Getting Around Toronto
The best way to get around Toronto is by public transportation. The Toronto Transit Commission (TTC) runs three types -- subway, streetcar and bus -- which operate extensive routes throughout the city and suburbs. You will need a token or a pass to travel on TTC; day and week passes allow for unlimited rides on all three forms of public transport. The subway also connects the city to the Toronto Pearson International Airport (YYZ), as do taxi cabs. However, you can expect to pay about $57 CAD (roughly $57 USD) for a cab, while the subway will cost a measly $3 CAD.
If you're in a hurry, the subway is your best bet. However, it is not as extensive as above-ground transportation. There are two main lines: the Yellow Line (Yonge-University-Spadina) runs north to south under Yonge Street and then up through West Toronto, while the Green Line (Bloor-Danforth) runs east to west from the Etobicoke neighborhood through Central Toronto to the Scarborough area (not all eastbound trains go to Scarborough, so check ahead before boarding). Another smaller Red Line (Sheppard) runs through North Toronto.
Single rides on all TTC transit costs $3 CAD (roughly $3 USD), but if you're planning to rely on public transportation for more than just the occasional ride, it's a good idea to purchase a day- or week-long pass. Day passes cost $10 CAD (about $10 USD) and weekly passes cost $36 CAD (about $36 USD).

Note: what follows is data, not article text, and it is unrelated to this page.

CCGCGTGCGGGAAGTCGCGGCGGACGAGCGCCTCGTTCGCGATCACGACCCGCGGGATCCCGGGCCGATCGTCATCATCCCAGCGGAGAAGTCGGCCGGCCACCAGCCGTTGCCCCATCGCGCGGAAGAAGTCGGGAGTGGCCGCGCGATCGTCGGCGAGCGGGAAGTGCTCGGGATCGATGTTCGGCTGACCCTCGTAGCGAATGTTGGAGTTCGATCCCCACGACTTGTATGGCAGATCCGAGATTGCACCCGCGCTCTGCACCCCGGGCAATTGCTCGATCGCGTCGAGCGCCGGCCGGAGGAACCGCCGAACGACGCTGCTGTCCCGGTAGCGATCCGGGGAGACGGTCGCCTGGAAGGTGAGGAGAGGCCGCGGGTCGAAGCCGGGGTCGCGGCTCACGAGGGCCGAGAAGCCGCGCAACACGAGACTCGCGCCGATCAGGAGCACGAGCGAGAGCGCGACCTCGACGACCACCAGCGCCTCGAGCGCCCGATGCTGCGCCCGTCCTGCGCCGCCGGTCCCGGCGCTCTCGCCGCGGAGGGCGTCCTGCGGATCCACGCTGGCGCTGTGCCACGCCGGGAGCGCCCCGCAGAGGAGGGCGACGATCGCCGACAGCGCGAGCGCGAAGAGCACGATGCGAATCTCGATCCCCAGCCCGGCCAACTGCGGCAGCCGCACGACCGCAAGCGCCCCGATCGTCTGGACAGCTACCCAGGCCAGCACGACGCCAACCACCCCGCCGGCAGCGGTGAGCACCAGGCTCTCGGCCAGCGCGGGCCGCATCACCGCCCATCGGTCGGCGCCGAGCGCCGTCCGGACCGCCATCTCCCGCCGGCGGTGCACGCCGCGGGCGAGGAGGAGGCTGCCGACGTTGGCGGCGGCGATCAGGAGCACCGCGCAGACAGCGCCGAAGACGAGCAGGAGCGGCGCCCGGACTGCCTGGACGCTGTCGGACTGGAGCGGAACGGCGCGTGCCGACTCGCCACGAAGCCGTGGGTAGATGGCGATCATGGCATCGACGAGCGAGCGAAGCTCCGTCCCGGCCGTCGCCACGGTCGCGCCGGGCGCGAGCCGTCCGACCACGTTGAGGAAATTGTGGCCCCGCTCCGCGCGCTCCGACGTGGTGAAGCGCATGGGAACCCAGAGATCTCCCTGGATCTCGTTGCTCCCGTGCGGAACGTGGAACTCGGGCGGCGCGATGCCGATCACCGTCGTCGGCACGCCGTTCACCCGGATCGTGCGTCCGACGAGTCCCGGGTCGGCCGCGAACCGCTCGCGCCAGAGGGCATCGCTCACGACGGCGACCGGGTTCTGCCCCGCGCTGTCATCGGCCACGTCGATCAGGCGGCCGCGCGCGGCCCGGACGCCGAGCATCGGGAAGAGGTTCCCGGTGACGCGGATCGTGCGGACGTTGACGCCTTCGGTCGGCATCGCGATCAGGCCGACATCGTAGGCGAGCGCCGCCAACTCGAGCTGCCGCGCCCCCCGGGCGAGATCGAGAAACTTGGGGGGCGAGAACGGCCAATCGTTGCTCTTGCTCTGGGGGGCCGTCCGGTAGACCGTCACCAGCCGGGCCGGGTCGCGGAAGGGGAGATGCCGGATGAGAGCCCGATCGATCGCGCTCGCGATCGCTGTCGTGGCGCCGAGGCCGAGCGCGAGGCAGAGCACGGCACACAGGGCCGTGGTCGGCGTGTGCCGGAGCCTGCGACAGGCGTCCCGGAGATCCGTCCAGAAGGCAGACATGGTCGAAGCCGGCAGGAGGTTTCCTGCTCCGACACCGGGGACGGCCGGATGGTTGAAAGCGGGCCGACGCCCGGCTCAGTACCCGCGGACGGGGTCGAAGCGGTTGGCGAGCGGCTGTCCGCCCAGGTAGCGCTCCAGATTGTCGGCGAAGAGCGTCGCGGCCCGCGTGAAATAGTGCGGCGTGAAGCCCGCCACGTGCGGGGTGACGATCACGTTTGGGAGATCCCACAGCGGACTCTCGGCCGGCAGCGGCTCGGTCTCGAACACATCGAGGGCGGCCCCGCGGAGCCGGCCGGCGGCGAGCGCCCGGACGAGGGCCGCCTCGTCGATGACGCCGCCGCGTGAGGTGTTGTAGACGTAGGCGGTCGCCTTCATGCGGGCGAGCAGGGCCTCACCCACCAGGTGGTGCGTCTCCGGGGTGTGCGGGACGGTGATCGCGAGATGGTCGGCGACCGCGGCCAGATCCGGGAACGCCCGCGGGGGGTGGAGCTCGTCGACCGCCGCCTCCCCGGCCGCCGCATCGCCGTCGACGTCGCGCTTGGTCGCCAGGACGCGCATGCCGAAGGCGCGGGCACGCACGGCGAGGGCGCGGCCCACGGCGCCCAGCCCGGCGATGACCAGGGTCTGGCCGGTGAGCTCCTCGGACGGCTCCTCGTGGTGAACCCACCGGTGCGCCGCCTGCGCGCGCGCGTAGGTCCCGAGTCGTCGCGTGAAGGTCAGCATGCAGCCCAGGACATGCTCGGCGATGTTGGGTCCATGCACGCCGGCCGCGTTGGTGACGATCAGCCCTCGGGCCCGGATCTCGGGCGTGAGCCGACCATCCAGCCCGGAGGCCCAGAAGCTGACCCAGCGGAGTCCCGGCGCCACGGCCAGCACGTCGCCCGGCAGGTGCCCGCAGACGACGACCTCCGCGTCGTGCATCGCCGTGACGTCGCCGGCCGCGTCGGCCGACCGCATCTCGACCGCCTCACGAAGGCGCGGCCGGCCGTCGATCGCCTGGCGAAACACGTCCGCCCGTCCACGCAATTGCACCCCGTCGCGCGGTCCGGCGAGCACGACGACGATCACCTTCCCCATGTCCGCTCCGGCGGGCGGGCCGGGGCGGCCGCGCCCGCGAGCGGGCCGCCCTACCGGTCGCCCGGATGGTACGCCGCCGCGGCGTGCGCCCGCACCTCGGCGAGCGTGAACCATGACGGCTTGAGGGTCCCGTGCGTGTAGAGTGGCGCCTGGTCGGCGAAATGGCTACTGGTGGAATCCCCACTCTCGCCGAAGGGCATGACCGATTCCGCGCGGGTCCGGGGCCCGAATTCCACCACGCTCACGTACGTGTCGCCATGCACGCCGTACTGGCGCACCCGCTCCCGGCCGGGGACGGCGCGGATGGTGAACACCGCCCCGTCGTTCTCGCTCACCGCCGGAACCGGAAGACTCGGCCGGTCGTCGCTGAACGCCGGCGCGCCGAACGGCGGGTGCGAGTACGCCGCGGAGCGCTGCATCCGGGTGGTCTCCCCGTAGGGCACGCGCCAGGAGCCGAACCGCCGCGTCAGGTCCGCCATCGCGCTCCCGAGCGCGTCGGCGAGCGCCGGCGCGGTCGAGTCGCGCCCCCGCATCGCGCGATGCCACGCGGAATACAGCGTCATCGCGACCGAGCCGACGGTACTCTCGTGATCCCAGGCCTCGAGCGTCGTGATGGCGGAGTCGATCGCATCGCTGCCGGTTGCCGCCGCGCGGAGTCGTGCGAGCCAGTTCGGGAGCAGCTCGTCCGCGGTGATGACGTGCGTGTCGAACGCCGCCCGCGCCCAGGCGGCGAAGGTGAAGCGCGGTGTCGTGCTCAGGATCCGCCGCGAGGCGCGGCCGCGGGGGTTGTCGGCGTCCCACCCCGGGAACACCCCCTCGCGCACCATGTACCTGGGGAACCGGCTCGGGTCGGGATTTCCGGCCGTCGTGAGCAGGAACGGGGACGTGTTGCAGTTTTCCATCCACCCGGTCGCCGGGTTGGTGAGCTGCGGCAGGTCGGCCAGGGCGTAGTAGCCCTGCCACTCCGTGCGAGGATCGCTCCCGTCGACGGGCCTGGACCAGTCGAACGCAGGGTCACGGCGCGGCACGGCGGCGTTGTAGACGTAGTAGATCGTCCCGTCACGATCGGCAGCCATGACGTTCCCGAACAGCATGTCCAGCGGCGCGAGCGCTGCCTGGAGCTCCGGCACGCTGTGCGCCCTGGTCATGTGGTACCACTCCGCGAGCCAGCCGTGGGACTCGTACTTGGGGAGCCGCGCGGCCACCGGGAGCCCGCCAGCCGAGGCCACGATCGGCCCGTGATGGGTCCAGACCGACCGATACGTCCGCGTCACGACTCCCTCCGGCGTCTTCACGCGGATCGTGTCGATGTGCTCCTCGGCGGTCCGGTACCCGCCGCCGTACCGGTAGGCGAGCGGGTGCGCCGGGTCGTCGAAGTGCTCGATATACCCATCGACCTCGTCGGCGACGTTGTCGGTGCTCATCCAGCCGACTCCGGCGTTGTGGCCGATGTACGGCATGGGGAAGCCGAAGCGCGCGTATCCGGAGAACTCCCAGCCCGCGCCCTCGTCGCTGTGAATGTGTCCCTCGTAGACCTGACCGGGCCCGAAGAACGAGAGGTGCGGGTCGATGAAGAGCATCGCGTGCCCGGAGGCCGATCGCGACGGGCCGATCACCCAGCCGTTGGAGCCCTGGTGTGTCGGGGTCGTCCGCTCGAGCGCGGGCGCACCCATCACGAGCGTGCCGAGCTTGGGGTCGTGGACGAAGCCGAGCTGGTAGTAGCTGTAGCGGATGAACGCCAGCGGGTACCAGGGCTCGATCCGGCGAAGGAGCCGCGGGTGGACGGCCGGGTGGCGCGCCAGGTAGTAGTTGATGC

|Buses and Streetcars||
Where the subway doesn't go, buses and streetcars do. You will need a token or a pass to ride and ladies take note: For your safety, if you're riding a bus or streetcar after dark, you are allowed to hop off anywhere, whether or not it's a designated stop.
|Taxis||Like in other major cities, Toronto cabs are not hard to come by. You can hail them on the street or simply wait in front of a major hotel or attraction. However, as Frommer's puts it: "In many cities this is an expensive mode of transportation, but this is especially true of Toronto … Fares can quickly mount up." Relying on buses and streetcars to get around may not be as convenient, but it allows you to save your money for attractions and souvenirs.|
|Car||Toronto's grid layout makes it easy to navigate. But a car is unnecessary if you're planning to stay in the city proper. Traffic in Central Toronto can be a major headache (especially during rush hour) and parking is somewhat pricey. Also, if you are visiting during the winter and do not have a lot of winter driving experience, it’s best to leave the driving to those with practice. If you do decide to rent a car, most major rental agencies are represented at Pearson Airport, and you can also find several places scattered throughout Central Toronto.|
|On Foot||Toronto is a big city, but its neighborhoods are relatively easy to explore on foot. Just be careful about walking around at night, especially if you are in an unfamiliar area. Stick to well-lit streets and never walk alone.|
Entry & Exit Requirements
A valid travel document (preferably a passport) is required for citizens of the United States traveling outside the mainland by air or sea, as well as for U.S. citizens trying to re-enter the country. If you are planning to drive, you can also use a NEXUS card, which allows for expedited border crossings for both private and commercial travelers through Canadian and U.S. border controls. For more information, visit the U.S. State Department website.